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What Are the Side Effects of Prenatal Vitamins?

by
author image Jill Lee
Jill Lee has been working as a Web writer since 2007. Her favorite topics include fitness, nutrition, pets, gardening and technology. She also works as a medical transcriptionist. Lee is currently pursuing a degree in health information management at Western Nebraska Community College.
What Are the Side Effects of Prenatal Vitamins?
A pregnant woman swallows a vitamin with a glass of water in the kitchen. Photo Credit Александр Ермолаев/iStock/Getty Images

A growing baby requires a lot of nutrients that most moms-to-be don't get through their diets alone. Prenatal vitamins ensure that you and your baby are getting the vitamins, minerals and nutrients you need so you can stay healthy and your baby can develop properly. Most women can take prenatals with very few side effects or problems, but some do experience unpleasant reactions that make taking the vitamins difficult.

Bowel Problems

Getting enough iron is extremely important when you're pregnant because it helps your body make more hemoglobin to carry oxygen in your blood, nourishes your baby and placenta, and helps prevent iron-deficiency anemia, which can lead to low birth weight or preterm delivery. Pregnant women need 27 milligrams of iron daily, and many prenatal vitamins contain 30 milligrams. The most common side effect of iron is constipation, but it can also cause diarrhea in some cases. It's normal if your stools look a bit darker when you start taking a prenatal vitamin. If you're having bowel problems, talk to your doctor or midwife about the possibility of taking a prenatal with less iron or taking a separate iron supplement and splitting up your daily iron needs into several doses.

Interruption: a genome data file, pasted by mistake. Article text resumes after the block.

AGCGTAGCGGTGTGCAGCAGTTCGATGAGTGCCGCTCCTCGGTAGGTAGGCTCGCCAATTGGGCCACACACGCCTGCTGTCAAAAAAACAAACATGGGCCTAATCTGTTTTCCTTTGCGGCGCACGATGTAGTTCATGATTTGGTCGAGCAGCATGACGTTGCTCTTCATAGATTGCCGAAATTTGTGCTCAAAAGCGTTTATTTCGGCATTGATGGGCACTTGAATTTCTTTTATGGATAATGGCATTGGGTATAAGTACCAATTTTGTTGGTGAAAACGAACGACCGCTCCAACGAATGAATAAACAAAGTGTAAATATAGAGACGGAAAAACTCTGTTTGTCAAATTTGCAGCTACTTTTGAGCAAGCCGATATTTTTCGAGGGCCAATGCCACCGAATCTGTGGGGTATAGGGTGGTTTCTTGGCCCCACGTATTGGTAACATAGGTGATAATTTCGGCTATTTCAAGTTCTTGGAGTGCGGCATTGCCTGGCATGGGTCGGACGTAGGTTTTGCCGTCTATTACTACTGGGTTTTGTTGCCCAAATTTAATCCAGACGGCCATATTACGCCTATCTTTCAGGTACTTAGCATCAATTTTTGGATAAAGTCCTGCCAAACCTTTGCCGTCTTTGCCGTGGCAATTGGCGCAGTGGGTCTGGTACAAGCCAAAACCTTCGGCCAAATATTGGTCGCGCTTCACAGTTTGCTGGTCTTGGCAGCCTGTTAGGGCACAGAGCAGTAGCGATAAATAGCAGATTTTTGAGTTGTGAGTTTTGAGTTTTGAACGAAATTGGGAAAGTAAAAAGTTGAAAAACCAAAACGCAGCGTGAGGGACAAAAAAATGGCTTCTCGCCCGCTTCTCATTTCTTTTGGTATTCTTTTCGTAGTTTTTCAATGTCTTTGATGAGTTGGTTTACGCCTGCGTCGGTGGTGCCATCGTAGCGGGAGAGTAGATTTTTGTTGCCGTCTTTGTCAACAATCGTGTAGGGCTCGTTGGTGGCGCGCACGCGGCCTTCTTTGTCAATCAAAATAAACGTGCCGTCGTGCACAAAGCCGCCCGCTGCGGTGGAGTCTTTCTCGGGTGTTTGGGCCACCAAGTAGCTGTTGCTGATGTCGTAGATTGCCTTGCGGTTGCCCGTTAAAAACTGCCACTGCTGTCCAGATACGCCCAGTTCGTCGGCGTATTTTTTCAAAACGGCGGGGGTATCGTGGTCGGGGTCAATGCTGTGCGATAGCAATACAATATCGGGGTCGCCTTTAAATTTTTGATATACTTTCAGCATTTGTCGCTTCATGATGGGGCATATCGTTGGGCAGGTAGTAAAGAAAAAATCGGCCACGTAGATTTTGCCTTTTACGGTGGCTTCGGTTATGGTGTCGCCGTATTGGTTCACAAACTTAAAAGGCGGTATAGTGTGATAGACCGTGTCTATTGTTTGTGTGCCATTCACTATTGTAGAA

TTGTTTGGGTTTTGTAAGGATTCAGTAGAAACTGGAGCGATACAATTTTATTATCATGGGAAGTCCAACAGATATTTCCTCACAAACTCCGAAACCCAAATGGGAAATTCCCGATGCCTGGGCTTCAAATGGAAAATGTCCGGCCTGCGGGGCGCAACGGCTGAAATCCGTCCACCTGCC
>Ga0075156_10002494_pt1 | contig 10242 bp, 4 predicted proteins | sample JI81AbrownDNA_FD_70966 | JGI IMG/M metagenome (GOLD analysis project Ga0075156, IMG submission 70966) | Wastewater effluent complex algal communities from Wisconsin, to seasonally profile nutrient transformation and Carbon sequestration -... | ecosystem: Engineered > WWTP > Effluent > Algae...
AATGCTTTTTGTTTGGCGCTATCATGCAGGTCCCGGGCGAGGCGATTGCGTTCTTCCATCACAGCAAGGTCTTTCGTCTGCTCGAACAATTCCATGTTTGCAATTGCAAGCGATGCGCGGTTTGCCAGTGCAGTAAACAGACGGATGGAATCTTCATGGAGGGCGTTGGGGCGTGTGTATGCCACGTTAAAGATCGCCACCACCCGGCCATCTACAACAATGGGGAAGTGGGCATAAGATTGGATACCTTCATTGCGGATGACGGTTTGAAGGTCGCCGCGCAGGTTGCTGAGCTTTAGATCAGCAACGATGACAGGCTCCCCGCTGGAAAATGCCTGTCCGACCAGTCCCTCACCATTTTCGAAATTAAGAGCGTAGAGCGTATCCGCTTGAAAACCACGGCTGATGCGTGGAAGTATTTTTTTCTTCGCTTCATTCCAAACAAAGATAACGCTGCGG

Nausea and Vomiting

Many pregnant women experience nausea and vomiting regularly. In some cases, prenatal vitamins can cause these symptoms. While you might be able to deal with slight queasiness, if you find yourself throwing up regularly after taking your prenatal vitamin, your body probably isn't absorbing what it needs from the supplement. Taking your vitamin at night right before you go to bed can help minimize these symptoms. You may find that taking it right after a meal helps as well. Discuss your concerns with your doctor or midwife if you're having trouble swallowing your vitamins or can't keep them down. She may prescribe a smaller pill with a smooth coating that's easier to swallow, or she may suggest a chewable vitamin.

Other Side Effects

Some women experience headaches when taking prenatal vitamins. It's common to have headaches during pregnancy, but seek medical attention if your headache is severe or if you suspect an overdose. Some of the vitamins in prenatals, particularly B vitamins, can cause your urine to change color to a bright yellow or greenish color. This side effect is harmless, but discuss it with your doctor or midwife if you have any questions. You may notice a metallic taste in your mouth when taking your vitamins. This is normal and can be due to the increasing estrogen levels that occur during pregnancy, but your vitamin may play a role in this side effect as well, explains the Pregnancy Corner website. If you find the taste bothersome, try consuming something acidic, like an orange or lemonade, at the same time. Gargling with saltwater or drinking beverages flavored with ginger can also help.

Overdose Concerns

While the vitamins in prenatals are vital, taking too much of them can cause serious side effects and problems for you and your baby. Overdose symptoms include stomach pain, a tingling feeling around your mouth, severe headache or backache, blood in your urine, and muscle or joint pain, according to the Dartmouth-Hitchcock Norris Cotton Cancer Center. Taking two prenatal vitamins in a day isn't likely to cause any harm if it's a one-time occurrence, but if you take more than two or experience any overdose symptoms, seek emergency medical attention.

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